Day for Night (1973)
Updated: Oct 17, 2022
A group of ten of us, including much welcomed new faces, gathered in the computer corner to discuss Day for Night. We also talked about the short films, which this time were made by skilled members themselves.
Our discussion leader told us about Victorine Studios in Nice, which are where Day for Night is set. Amusingly, the last film made there was Mr Bean’s Holiday. We also heard about the long tensions between Jean-Luc Goddard and Francois Truffaut, despite the director using some of Goddatd’s devices, such as the freeze frame technique.
We valued the characters depicted in this warm satirical homage to film-making. All were totally individual. The wife who hated film and called it all a lie was particularly appreciated. As many critics did, we noticed the excellent acting of the script girl, who made the most of the role.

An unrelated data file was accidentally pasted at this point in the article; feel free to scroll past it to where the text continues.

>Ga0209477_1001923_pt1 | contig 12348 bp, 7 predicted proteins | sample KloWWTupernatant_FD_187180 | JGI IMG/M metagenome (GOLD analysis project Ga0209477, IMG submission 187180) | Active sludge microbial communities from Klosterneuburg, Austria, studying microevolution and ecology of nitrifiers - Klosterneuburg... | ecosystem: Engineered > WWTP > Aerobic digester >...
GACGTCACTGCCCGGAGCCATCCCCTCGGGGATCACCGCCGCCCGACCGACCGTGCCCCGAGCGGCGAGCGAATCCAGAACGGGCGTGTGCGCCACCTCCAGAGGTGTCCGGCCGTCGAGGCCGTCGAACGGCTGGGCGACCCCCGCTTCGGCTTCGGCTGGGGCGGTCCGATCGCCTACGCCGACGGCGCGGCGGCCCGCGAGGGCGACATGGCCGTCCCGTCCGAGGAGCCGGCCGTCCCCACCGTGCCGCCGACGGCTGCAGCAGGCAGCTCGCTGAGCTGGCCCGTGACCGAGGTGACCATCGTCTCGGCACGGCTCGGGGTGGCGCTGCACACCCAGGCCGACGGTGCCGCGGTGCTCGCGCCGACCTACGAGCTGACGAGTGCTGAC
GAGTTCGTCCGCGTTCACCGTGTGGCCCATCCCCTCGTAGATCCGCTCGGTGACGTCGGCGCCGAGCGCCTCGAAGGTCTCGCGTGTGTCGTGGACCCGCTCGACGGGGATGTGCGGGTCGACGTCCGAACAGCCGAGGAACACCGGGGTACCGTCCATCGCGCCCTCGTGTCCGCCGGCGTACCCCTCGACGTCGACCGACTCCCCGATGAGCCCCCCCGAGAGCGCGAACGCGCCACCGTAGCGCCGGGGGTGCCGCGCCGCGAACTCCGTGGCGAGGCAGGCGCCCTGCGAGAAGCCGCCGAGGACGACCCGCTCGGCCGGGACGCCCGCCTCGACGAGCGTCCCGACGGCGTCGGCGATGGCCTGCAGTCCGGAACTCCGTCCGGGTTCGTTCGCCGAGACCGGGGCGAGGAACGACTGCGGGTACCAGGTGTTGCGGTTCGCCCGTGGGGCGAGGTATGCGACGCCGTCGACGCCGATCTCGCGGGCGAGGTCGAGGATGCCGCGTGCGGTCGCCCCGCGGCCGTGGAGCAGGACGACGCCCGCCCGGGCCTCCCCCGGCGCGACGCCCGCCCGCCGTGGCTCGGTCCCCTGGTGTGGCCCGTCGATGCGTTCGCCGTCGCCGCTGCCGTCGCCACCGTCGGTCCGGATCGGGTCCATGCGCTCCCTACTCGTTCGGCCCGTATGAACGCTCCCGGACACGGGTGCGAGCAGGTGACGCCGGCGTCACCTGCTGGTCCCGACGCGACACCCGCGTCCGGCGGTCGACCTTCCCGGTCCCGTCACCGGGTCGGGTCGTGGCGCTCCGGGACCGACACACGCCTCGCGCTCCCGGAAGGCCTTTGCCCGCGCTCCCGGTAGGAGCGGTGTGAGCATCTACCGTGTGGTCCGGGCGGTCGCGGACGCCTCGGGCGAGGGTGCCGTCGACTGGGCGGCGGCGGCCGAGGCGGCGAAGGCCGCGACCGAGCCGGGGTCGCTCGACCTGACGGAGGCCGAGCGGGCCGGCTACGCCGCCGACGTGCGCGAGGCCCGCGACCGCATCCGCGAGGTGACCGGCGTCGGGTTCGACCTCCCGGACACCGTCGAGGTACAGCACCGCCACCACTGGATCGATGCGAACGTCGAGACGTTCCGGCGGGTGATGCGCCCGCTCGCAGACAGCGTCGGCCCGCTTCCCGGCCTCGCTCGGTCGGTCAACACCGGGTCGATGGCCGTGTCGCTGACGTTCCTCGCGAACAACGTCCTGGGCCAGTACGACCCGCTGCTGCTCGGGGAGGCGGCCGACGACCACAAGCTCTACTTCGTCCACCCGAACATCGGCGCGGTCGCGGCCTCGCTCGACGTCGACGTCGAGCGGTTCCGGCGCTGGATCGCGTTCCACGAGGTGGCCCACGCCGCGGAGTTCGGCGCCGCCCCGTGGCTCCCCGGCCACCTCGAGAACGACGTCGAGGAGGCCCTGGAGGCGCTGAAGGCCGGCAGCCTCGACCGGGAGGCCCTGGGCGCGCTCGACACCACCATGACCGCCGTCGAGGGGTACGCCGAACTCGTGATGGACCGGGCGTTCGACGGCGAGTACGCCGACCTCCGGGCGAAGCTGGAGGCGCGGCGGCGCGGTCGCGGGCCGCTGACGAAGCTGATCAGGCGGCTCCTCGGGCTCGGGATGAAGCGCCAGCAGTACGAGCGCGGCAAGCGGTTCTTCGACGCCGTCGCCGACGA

Although Day for Night was about making a film, the tensions and joys experienced by the director, played by Truffaut himself and his team, were a microcosm of life. We found it fascinating to separate what was in Je Vous Presente Pamela and what was outside of it, what was ‘real’ and what wasn’t.
There were flirtations and affairs within the film, but all done in a very innocent way.
We also discussed Gordon’s tremendous film about our cinema and Rusthall, Michael’s very touching creative film made in response to the community play and Jeanne’s atmospheric exploration of Montreal sculptor Stanley’s life.